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Sea-bed mining in Oceania

By Abigail Seta

Port Moresby: The third day of the Federation of Catholic Bishops Conferences of Oceania Assembly had an intense session on sea-bed mining on Saturday, April 14th.

Professor Kaluwin Chalapan of the School of Natural and Physical Sciences University of Papua New Guinea was the keynote speaker at the session where he gave an insight to the Bishops on Challenges in Ocean & Coastal Governance and Achieving Sustainable Development Policy.

“The sea-level issue is one of the biggest challenges in Oceania,” he said.

“Why do you want to mine the ocean when we have resources on land? These are the kinds of issues in terms of governance and decision-making which becomes a challenge for many of us.”

He highlighted many challenges faced throughout PNG and Oceania, the importance of ownership of land and the development policies and acts for the sea.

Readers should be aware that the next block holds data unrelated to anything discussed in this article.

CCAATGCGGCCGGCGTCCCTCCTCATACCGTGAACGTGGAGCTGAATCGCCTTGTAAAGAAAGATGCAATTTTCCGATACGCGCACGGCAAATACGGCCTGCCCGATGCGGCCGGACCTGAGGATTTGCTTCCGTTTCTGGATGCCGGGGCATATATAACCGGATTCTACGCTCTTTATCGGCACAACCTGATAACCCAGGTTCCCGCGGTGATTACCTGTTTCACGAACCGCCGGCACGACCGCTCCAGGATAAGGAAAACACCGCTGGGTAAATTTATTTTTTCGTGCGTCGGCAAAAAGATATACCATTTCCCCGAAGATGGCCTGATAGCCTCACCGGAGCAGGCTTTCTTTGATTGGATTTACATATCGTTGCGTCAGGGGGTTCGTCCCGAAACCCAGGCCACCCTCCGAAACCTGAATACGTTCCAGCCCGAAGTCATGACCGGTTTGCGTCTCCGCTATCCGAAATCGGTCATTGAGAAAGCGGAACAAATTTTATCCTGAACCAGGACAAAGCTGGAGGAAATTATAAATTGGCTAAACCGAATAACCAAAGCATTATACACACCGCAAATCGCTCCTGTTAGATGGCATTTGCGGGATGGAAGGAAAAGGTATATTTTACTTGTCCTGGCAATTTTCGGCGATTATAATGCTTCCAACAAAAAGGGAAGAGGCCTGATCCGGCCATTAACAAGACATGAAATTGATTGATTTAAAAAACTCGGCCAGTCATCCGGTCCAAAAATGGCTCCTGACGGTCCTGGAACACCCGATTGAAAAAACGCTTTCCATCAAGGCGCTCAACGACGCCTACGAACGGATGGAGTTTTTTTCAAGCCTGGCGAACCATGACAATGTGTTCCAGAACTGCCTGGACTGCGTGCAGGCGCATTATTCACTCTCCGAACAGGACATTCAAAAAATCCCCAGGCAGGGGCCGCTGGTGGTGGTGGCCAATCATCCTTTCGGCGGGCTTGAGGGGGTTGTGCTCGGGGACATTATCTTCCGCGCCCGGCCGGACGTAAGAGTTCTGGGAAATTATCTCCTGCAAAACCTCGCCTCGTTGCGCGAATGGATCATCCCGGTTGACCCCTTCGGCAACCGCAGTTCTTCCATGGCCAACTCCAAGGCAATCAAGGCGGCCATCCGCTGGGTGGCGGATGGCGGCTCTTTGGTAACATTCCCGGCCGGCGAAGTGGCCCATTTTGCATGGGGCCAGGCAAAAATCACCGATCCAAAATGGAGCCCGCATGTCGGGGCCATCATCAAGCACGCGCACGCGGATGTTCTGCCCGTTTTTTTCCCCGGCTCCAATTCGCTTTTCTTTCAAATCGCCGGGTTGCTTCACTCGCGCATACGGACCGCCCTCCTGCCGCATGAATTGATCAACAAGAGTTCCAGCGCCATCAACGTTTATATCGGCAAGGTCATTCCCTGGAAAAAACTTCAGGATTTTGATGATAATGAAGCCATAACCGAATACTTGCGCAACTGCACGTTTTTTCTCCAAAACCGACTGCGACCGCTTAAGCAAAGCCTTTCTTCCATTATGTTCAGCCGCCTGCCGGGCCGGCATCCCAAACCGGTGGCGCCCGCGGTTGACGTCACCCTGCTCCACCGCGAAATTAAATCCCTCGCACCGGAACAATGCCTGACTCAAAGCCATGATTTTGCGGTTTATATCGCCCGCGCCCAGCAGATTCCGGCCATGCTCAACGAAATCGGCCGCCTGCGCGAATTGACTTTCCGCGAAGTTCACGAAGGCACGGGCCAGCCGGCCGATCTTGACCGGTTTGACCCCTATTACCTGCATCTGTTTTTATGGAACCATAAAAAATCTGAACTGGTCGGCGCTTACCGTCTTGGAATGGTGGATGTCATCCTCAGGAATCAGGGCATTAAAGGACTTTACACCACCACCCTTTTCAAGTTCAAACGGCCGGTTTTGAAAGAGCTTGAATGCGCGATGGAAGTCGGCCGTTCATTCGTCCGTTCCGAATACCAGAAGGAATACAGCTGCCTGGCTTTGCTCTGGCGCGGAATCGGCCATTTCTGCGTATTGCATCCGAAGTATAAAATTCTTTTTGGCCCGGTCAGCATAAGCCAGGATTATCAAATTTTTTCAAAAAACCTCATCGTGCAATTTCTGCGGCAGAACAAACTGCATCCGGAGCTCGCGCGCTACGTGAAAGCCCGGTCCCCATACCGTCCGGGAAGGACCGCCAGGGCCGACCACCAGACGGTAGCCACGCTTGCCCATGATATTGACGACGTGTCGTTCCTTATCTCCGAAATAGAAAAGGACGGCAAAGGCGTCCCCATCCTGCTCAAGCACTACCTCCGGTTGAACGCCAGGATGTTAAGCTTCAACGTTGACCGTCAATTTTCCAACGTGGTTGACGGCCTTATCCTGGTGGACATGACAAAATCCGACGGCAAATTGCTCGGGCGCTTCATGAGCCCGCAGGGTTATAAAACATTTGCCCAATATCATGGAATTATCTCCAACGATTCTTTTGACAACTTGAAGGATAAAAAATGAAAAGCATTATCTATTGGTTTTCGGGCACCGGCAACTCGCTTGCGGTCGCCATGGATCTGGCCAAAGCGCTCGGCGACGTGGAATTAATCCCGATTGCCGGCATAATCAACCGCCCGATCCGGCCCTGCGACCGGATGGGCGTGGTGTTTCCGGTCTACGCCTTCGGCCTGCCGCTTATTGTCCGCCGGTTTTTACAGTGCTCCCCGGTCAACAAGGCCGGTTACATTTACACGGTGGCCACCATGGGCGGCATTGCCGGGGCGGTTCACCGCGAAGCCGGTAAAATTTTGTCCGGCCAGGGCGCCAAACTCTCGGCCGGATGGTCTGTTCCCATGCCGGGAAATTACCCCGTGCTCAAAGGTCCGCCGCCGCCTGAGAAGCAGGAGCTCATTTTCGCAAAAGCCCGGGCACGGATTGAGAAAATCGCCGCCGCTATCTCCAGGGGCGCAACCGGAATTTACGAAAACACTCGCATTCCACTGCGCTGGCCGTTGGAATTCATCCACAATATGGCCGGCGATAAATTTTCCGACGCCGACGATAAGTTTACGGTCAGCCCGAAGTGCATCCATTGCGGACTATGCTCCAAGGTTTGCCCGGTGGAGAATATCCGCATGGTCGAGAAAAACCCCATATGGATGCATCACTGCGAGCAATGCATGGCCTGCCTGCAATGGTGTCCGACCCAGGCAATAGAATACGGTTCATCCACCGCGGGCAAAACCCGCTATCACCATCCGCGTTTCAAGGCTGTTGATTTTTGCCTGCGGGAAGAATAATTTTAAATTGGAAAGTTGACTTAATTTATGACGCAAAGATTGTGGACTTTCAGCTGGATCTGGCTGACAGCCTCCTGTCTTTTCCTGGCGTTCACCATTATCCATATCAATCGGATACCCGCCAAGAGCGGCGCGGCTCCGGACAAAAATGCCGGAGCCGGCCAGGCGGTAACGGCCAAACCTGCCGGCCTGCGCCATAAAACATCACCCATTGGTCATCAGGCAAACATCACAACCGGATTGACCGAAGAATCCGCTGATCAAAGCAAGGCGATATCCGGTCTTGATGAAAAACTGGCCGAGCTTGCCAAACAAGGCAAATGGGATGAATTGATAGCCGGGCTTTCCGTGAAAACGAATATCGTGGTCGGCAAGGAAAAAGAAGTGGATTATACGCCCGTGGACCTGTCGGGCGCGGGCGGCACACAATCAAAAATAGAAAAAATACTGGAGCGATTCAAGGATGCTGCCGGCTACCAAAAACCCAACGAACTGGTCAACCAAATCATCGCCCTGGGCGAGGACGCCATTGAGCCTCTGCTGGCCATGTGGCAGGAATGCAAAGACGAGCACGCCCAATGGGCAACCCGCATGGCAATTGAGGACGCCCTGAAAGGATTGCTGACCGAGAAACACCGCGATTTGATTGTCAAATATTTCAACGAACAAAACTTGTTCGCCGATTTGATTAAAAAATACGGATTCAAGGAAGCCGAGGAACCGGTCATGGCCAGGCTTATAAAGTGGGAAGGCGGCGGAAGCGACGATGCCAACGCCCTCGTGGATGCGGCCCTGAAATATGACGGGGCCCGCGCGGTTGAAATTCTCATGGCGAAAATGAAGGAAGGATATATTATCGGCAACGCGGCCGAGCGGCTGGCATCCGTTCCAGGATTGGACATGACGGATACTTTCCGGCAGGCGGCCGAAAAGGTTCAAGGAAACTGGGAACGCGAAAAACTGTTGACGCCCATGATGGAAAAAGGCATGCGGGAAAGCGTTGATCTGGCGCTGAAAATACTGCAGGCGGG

Also at the session was the Solwara Warriors who dwelt on the issue of sea-bed mining and what they as an alliance are doing.

The group shared why sea-bed mining must be stopped and gave facts about Solwara 1. They stated that no-one knows the environmental impact it will have – not the scientists, Nautilus nor the Government.  There is no offshore mining act and no disaster management plan and the capacity to deal with disaster.

For the third part of the session, Monsignor Gerard Burns - Vicar-general of the Archdiocese of Wellington - spoke on Caritas Oceania.  

The program concluded with two workshops led by Bp Rochus Tatamai MSC who dwelt on Priesthood in Oceania and Bp Vincent Long who shared on Pope Francis’ Church. 

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